New batch of West Nile found in Goodlettsville area - KFVS12 News & Weather Cape Girardeau, Carbondale, Poplar Bluff

New batch of West Nile found in Goodlettsville area

NASHVILLE, TN (WSMV) -

Metro Public Health Department officials announced Monday a batch of mosquitoes collected has tested positive for West Nile virus in the Goodlettsville area.

The agency said the batch was captured by the department's Pest Management Division in a Goodlettsville neighborhood near the intersection of Gallatin Pike and West Monticello Avenue.

There have been 10 batches of mosquitoes that have tested positive in Davidson County since May 1, including areas of Bellevue, Bordeaux, Donelson, north Nashville, east Nashville and Goodlettsville.

There have been no human cases reported.

The Pest Management staff will visit the area this week to place additional mosquito traps and pass out fliers. Staff will also inspect standing water areas and apply larvicide if mosquito larvae are present. There are no plans to spray in the area.

The health department recommends taking the following steps to protect against biting mosquitoes, including:

  • Limit time outdoors at dusk and nighttime hours when mosquitoes are present.
  • If you must be outdoors then wear a mosquito repellent that is approved for use by the CDC – those include products that contain DEET, Picaridin, and Oil of Lemon Eucalyptus.
  • Wear shoes, socks, long sleeve shirts and pants when outdoors during dusk to dawn when mosquitoes are most prevalent. Clothing should be light colored and made of tightly woven materials to keep mosquitoes away from the skin. Pant legs should be tucked into shoes or socks, and collars should be buttoned.
  • Make sure your windows and doors have screens and are in good repair.

Health Department officials recommend taking steps to reduce mosquito breeding areas. This includes:

  • Reduce or eliminate all standing water in your yard – especially in children's toys, bird baths, clogged gutters, tires, flowerpots, trashcans, and wheelbarrows.
  • Aerate ornamental pools or stock them with Gambusia fish.
  • Apply mosquito dunks in standing water areas on your property.
  • Cut back overgrown vegetation (mosquito hiding areas).

Reported previously

On June 17, Metro Public Health Department officials said that three more batches of mosquitoes collected in Davidson County have tested positive for West Nile virus.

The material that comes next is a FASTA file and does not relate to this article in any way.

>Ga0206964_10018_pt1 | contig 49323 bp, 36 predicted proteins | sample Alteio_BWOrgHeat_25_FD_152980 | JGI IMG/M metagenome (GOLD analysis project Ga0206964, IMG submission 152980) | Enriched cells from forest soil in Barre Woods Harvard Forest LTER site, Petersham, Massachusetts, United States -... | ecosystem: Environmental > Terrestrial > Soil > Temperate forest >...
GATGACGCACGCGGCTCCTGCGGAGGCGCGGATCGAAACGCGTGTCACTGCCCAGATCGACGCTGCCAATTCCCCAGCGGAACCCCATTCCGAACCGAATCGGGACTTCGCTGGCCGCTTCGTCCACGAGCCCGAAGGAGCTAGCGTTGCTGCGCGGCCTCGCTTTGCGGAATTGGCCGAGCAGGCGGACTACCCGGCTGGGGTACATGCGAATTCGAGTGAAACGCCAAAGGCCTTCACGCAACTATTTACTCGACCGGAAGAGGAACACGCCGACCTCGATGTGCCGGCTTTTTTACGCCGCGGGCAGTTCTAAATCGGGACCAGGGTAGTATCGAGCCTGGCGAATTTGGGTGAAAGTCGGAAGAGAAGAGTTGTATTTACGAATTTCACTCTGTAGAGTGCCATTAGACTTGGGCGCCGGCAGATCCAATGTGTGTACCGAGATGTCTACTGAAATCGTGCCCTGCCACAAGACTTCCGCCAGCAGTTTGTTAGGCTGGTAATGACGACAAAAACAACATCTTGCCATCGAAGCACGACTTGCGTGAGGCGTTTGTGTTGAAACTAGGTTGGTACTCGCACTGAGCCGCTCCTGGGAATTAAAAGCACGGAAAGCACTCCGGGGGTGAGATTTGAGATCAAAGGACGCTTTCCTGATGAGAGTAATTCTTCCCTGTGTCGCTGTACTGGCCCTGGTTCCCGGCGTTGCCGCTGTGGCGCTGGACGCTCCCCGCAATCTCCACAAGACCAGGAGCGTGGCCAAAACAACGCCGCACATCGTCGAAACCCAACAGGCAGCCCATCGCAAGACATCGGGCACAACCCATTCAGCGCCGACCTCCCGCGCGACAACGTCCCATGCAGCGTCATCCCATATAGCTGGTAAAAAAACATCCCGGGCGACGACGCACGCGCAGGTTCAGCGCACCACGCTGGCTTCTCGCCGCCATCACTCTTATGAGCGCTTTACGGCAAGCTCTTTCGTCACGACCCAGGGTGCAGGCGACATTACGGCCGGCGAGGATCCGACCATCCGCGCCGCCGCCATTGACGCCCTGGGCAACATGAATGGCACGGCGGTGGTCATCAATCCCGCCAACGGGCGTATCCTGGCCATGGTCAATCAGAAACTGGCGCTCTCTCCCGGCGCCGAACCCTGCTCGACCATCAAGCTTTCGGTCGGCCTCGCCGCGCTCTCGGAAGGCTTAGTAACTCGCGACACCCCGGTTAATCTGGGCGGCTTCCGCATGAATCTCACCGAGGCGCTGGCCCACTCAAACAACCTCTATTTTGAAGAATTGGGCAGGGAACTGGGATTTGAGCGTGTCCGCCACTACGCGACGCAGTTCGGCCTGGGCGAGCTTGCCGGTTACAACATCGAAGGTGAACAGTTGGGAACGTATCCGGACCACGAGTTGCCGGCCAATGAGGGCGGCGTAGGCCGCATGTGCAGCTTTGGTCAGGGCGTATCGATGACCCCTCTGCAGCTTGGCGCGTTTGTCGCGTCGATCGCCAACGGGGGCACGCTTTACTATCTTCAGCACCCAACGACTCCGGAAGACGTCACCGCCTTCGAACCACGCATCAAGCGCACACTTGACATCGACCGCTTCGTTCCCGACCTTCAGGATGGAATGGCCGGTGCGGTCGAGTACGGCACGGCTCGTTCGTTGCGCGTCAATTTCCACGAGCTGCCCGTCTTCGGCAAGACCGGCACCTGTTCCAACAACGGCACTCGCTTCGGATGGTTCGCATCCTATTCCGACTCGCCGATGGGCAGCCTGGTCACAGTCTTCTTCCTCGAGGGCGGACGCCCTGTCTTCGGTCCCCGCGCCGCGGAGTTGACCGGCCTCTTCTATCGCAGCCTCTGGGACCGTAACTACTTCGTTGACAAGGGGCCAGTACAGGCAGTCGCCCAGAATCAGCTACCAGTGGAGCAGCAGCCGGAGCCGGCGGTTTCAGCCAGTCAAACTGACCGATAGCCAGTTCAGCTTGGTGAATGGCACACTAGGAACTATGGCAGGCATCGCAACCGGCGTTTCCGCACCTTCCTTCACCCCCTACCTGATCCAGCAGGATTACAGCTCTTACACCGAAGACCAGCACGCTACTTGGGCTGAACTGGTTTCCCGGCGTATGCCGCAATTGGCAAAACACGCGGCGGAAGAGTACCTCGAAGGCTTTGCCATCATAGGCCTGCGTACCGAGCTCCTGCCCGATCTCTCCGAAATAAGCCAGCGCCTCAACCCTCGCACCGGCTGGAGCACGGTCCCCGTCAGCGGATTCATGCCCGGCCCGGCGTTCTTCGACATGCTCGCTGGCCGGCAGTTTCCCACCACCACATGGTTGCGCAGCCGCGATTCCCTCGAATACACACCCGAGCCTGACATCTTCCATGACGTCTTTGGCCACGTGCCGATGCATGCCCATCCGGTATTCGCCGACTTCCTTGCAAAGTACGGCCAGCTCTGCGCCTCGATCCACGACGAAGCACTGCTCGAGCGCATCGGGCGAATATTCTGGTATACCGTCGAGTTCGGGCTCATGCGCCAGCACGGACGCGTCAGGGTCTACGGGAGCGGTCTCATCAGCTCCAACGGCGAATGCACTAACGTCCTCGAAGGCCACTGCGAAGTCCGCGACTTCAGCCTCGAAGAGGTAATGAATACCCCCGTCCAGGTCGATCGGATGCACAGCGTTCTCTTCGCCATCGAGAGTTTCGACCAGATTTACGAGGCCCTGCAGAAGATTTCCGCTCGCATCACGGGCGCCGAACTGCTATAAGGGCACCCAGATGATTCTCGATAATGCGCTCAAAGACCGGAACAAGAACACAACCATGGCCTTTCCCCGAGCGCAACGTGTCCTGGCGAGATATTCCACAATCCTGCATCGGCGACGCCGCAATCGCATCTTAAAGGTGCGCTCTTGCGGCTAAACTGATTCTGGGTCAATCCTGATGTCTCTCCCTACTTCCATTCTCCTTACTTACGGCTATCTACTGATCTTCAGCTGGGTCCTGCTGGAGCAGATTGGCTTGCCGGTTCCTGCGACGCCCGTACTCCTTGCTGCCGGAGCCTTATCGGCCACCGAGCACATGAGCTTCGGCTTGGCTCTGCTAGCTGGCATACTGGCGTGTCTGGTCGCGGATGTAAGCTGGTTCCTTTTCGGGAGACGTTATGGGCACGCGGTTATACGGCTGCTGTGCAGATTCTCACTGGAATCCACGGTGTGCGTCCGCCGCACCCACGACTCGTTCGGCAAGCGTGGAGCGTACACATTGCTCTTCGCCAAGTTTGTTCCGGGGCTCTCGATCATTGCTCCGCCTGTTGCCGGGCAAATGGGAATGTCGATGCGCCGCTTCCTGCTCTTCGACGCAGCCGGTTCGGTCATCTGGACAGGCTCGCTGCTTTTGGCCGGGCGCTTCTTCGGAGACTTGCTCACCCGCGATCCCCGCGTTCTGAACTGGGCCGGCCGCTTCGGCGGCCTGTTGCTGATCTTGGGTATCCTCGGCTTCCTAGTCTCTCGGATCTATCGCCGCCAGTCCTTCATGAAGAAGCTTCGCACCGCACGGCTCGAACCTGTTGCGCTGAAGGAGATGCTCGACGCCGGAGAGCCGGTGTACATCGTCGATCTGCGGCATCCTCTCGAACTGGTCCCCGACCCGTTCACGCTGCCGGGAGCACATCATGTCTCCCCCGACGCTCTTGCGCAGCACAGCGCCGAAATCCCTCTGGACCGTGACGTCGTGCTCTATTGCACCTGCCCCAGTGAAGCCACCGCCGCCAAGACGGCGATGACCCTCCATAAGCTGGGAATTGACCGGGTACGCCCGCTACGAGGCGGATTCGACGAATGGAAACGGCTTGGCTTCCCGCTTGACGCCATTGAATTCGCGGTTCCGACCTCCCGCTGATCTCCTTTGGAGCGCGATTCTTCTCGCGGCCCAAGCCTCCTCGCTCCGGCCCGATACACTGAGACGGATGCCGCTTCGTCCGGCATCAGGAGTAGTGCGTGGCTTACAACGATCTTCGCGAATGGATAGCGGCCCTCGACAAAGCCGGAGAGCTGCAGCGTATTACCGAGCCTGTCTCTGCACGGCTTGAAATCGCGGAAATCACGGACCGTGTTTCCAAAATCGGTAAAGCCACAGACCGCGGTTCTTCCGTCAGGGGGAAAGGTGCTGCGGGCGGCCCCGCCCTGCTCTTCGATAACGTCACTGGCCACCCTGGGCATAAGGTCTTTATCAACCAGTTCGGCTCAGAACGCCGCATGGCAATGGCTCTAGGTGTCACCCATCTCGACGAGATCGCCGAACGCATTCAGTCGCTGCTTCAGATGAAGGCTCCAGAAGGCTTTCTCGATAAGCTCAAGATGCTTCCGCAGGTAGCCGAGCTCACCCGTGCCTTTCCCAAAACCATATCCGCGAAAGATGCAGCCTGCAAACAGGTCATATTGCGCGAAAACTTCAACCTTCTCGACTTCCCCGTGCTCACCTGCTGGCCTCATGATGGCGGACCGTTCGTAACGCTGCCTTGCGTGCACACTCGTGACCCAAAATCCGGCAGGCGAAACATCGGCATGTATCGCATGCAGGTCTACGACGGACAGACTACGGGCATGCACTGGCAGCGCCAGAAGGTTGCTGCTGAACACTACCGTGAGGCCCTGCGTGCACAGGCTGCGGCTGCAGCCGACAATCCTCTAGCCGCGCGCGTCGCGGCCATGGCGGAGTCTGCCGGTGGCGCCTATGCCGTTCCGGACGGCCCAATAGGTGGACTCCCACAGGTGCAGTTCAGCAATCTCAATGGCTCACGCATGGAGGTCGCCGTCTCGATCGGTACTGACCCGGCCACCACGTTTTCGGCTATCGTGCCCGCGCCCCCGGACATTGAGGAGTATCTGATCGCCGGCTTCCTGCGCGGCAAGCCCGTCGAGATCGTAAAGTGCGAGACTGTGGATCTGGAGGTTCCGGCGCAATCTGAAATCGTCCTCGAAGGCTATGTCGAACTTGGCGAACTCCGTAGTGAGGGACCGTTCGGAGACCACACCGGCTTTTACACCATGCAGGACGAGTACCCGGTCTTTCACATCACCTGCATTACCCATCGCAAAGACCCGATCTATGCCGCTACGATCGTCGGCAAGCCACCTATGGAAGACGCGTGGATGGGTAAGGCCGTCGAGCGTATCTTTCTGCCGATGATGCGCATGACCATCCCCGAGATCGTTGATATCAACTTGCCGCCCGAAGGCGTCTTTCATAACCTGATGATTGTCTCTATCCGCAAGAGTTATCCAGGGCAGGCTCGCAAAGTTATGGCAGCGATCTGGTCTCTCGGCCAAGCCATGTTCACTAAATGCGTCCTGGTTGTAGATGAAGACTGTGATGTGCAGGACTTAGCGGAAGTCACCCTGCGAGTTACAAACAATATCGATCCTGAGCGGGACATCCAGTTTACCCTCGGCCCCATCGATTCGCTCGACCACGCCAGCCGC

The virus was found in mosquitoes captured in an east Nashville neighborhood near the intersection of East Trinity Lane and Gallatin Pike.

Other mosquitoes with West Nile were found near the intersection of D.B. Todd Boulevard and Buchanan Street in north Nashville.

The third batch of mosquitoes that tested positive for West Nile was in a Donelson neighborhood near the intersection of Lebanon Pike and Fairway Drive. This is the second time this year that mosquitoes have tested positive in the Donelson area.

Previous mosquitoes test positive for WVN

Last week, the department announced that West Nile was found at an Old Hickory neighborhood near the intersection of Swinging Bridge Road and Burnett Road, and in Antioch near the intersection of Southlake Drive and Briley Parkway.

Earlier tests found West Nile in a Donelson neighborhood near the intersection of Fairway Drive and Lebanon Pike and in Bordeaux near the intersection of Clarksville Pike and West Hamilton.

In May, health department officials found other infected mosquitoes in the same area of Bordeaux along with others near the intersection of Old Harding Pike and Harpeth Parkway in Bellevue.

Staff with the health department said they will visit the affected areas to place additional mosquito traps and pass out fliers.

Inspectors will also look at standing water areas and apply larvicide if mosquito larvae are present. There are no plans to spray in the area.

West Nile is a viral infection usually transmitted from mosquitoes to birds, but humans can get it, too. Though it is rare, the virus can be paralyzing or even deadly.

Nashville has only had one fatal case of West Nile Virus in the last 10 years.

"That's really why we want people to get out in the yard and look for anything with standing water - anything that holds water, whether it's a bird bath, a child's toy, a flower pot. All of those hold enough water for mosquitoes to lay eggs," said Brian Todd, with the Metro Health Department.

The state health department recommends limiting your time spent outdoors at dusk and at night, cutting back overgrown vegetation - those are known as mosquito hiding areas - and checking to make sure your doors and windows have good functional screens.

For more information, visit the Tennessee Department of Health website: http://health.state.tn.us.

Copyright 2013 WSMV (Meredith Corporation). All rights reserved.

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